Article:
1. Remsik J, Wilcox JA, Babady NE, et al. Inflammatory Leptomeningeal Cytokines Mediate COVID-19 Neurologic Symptoms in Cancer Patients. Cancer Cell. Feb 8 2021;39(2):276-283 e3. doi:10.1016/j.ccell.2021.01.007
  2. Bransfield RC. The psychoimmunology of lyme/tick-borne diseases and its association with neuropsychiatric symptoms. Open Neurol J. 2012;6:88-93. doi:10.2174/1874205X01206010088

16-Year-Old Boy With Lyme Disease Presenting as Depression


Adolescent with Lyme disease and depression holding his head

There has been increasing research linking COVID-19 with the development of neuropsychiatric symptoms, including depression and anxiety. But multiple studies have already found an association between other infections, such as Lyme disease, and the onset of depression.


One study found a high prevalence of depression in Lyme disease patients. Between January 2008 and December 2014, 1 in 5 patients treated at the Lyme Center Apeldoorn in the Netherlands was diagnosed with depression and Lyme disease. ¹

Meanwhile, Dr. Robert Bransfield, a psychiatrist specializing in the diagnosis and treatment of tick-borne illnesses, reports “In my database, depression is the most common psychiatric syndrome associated with late-stage Lyme dis­ease.

I estimate that there are at least 1,200 people per year who commit suicide as the result of Lyme disease,”  Bransfield writes in his article “Suicide, Lyme and Associated Diseases.” ²

Borrelia burgdorferi, the causative agent of Lyme disease, “may be diagnosed as a persistent infection with immune suppressant and evasive capabilities or there may be a postinfectious process,” Bransfield writes. “In either case, the psychiatric symptoms are associated with an immune-mediated process.

Brian Fallon, MD, director of the Lyme and Tick-Borne Diseases Research Center at Columbia University, describes the case of a 16-year-old adolescent who presented with long-standing depression, which suddenly worsened.³

Neuropsychiatric symptoms

He reported anger, frustration, insomnia, poor appetite, mild weight loss, and passive suicidal ideation. He would say, “I wish I could just die in my sleep.”

The boy complained of brain fog and had a steep decline in cognitive abilities. His symptoms were initially presumed to be caused by “either laziness or mild depression.” He suffered from ongoing knee pain and was forced to quit sports.

His grades dropped from “A’s” in 7th grade to nearly failing by 10th grade. He suffered from fatigue and forgetfulness. “He appeared lazy because he found it hard to get out of bed in the morning,” Fallon writes.

The boy’s symptoms were extensive and included:

• severe headaches
• facial fasciculations, myalgias
• stiff neck
• hyperacusis
• episodic paresthesias of his face and hands
• sudden sweating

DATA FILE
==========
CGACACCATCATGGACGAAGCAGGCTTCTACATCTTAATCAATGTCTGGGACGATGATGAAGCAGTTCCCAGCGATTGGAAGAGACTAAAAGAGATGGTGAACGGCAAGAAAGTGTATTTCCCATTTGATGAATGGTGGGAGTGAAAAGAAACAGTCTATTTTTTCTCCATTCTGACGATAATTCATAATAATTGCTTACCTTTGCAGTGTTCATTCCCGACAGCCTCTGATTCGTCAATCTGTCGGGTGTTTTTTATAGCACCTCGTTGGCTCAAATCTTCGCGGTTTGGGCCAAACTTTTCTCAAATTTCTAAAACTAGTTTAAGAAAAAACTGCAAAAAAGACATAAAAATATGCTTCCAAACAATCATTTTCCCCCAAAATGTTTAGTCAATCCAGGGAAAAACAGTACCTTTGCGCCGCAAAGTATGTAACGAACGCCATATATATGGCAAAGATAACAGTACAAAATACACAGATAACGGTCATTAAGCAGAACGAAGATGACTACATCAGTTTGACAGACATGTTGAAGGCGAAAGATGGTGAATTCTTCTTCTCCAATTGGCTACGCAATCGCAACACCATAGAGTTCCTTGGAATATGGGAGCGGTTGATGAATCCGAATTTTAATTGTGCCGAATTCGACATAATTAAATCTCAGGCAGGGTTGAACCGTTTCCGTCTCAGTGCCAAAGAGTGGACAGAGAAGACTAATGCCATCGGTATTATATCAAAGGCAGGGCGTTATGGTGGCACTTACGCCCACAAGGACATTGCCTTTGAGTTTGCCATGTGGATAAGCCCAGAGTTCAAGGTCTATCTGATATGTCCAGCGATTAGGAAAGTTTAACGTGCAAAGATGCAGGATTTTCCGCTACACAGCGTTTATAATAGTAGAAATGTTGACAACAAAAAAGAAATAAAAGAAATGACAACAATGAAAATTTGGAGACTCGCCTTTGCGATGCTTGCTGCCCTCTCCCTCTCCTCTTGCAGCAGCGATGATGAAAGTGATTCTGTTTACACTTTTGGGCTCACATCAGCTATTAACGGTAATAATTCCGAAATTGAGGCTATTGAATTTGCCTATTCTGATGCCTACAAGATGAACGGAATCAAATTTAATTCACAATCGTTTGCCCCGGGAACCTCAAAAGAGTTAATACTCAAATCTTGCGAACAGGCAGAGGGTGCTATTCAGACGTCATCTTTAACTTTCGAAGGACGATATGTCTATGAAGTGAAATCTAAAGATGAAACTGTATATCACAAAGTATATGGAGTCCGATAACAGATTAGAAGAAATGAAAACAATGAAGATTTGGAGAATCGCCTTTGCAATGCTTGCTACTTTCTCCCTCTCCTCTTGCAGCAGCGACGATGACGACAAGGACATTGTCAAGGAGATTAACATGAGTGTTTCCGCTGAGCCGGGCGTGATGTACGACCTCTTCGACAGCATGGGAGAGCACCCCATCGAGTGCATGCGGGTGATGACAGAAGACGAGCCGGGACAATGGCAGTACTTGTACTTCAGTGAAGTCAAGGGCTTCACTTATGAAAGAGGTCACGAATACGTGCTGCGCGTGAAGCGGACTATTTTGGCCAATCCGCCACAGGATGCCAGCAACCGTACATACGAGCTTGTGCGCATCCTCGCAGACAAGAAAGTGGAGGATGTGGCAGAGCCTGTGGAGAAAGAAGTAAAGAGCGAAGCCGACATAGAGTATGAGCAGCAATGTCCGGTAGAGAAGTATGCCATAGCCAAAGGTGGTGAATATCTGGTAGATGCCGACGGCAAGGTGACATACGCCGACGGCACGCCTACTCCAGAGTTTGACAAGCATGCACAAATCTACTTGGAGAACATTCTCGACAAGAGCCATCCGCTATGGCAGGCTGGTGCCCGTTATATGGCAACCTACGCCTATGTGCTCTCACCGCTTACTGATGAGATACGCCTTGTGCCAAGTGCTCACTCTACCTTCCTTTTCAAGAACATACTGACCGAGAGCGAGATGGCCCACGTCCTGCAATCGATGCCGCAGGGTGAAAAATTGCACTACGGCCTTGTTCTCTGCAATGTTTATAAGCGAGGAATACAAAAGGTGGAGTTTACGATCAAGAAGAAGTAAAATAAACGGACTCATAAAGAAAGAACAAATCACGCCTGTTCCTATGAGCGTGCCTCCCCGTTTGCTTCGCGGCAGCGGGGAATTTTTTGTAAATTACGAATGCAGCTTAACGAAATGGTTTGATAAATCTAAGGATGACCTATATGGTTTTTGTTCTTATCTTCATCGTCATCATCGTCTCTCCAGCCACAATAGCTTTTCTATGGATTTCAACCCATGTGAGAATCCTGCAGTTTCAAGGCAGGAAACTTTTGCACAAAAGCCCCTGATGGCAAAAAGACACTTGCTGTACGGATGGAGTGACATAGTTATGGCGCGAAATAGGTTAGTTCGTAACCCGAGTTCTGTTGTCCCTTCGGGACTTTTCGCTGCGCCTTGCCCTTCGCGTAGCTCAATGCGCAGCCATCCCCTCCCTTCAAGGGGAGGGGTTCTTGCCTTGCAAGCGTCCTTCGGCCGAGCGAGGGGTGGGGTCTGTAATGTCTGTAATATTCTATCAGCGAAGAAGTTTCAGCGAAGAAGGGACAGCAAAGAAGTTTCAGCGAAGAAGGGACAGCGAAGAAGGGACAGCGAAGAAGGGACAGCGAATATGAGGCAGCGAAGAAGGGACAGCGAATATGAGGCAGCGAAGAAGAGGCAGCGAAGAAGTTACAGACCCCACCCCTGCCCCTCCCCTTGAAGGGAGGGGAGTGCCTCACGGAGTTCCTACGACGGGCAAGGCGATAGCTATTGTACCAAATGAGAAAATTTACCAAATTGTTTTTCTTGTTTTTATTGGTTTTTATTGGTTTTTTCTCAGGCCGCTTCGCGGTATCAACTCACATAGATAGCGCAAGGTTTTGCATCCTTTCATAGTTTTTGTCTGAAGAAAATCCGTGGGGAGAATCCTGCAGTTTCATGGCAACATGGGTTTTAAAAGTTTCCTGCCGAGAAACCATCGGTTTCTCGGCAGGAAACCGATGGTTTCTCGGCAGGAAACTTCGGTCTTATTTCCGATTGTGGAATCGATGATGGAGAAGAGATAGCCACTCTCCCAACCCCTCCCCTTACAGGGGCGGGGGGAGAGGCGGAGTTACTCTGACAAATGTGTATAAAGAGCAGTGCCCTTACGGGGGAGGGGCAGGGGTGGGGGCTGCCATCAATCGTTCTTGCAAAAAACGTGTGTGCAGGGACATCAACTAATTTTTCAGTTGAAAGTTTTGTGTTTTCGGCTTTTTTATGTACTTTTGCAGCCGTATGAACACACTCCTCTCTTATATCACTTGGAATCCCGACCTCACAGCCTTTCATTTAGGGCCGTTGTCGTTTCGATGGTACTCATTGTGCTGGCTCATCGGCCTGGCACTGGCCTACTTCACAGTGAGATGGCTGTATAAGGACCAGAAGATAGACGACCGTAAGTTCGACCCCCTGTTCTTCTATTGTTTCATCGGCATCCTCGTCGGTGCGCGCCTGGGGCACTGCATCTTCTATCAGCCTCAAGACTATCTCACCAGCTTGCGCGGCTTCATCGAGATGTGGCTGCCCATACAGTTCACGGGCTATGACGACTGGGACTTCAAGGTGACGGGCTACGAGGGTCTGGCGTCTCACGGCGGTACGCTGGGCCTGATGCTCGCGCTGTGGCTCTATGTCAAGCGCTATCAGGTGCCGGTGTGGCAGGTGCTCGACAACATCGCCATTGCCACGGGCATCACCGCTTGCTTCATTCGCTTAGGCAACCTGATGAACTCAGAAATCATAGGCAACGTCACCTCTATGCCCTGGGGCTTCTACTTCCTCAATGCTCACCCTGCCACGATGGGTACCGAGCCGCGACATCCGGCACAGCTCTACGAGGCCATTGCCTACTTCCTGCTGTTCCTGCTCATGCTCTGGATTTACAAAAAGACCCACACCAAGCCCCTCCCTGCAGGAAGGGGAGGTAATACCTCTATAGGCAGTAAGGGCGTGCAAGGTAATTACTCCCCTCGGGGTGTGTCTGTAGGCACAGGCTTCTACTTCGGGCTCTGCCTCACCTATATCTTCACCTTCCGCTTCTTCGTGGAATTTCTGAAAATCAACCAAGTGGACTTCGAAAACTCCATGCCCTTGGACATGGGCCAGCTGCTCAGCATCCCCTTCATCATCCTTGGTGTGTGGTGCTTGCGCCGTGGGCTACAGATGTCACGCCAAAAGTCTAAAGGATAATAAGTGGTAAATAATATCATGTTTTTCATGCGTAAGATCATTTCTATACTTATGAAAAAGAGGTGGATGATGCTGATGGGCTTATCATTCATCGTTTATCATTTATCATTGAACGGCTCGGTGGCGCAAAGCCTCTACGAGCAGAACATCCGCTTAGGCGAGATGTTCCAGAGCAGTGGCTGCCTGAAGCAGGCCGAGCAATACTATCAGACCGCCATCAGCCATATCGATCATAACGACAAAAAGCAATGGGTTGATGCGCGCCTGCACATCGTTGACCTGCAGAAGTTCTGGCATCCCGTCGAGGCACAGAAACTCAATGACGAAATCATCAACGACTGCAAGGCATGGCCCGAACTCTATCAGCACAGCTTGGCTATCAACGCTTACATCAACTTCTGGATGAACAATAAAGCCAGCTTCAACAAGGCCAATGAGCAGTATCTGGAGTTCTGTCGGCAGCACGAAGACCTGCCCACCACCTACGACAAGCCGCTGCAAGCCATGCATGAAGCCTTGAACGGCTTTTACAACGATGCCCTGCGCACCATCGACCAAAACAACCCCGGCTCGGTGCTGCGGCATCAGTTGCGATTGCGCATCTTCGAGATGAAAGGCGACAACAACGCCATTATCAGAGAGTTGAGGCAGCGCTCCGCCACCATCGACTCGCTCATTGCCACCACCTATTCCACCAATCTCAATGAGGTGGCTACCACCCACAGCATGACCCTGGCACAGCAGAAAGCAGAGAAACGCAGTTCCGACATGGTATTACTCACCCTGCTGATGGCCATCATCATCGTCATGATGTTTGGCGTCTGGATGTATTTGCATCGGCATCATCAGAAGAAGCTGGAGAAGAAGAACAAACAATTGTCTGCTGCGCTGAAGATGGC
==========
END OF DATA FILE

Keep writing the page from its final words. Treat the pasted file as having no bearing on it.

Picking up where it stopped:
• painful joints
• sore throats
• palpitations
• electric shock-like pains
• word-finding problems, such that it was hard to finish sentences
• semantic paraphasias
• short-term memory problems, such that he could not recall conversations
• testicular pain

Since he reported having embedded ticks in the past, Lyme disease was clinically diagnosed “given the suspicious clinical history.”

His Lyme ELISA results were negative twice in the prior 3 months, but his IgG Western blot revealed 4 of the 5 requisite CDC specific bands. A brain SPECT revealed findings consistent with encephalitis, vasculitis, and Lyme disease.

Treatment response

The boy was diagnosed with probable Lyme encephalopathy and treated with 12 weeks of intravenous ceftriaxone.

He improved on sleep, appetite, headaches, joint pains, numbness, distractibility, short-term memory, and emotional behavior. His depression cleared without the need for antidepressant medications. His IQ improved by 22 points, and his school performance markedly improved.

  1. Zomer, T.P., et al., Depressive Symptoms in Patients Referred to a Tertiary Lyme Center: High Prevalence in Those Without Evidence of Lyme Borreliosis. Clin Infect Dis, 2017. 65(10): p. 1689-1694.
  2. Bransfield RC. Suicide and Lyme and associated diseases. Neuropsychiatr Dis Treat. 2017;13:1575-1587. Published 2017 Jun 16. doi:10.2147/NDT.S136137.
  3. Fallon BA, Kochevar JM, Gaito A, Nields JA. The underdiagnosis of neuropsychiatric Lyme disease in children and adults. Psychiatr Clin North Am. 1998;21(3):693-703, viii.



If there was ever a great example of the importance of Lyme/MSIDS being clinically diagnosed, this is it!

This poor teenager would have continued spiraling down until he might just have achieved his wish of dying.  

This study points out a number of things parents and doctors should be considering:

  1. The plethora of symptoms that suggest a systemic infection(s)
  2. The drop in grades
  3. The stiff neck (few things cause this – but it’s hallmark for Lyme)
  4. The fact antibiotics helped so many of the symptoms – including the depression – without any antidepressants
  5. He was seronegative – and so many are.  Doctors have to stop relying upon testing to diagnose this and must become more educated on tick-borne illness.
The CDC just upped numbers again from 300,000 to 476,000 new cases of Lyme diseases per year – highlighting the fact this plague is serious, isn’t going away, and something needs to be done about it.

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We can be thankful he fell into the hands of Dr. Fallon or this young man would most probably not had a favorable outcome.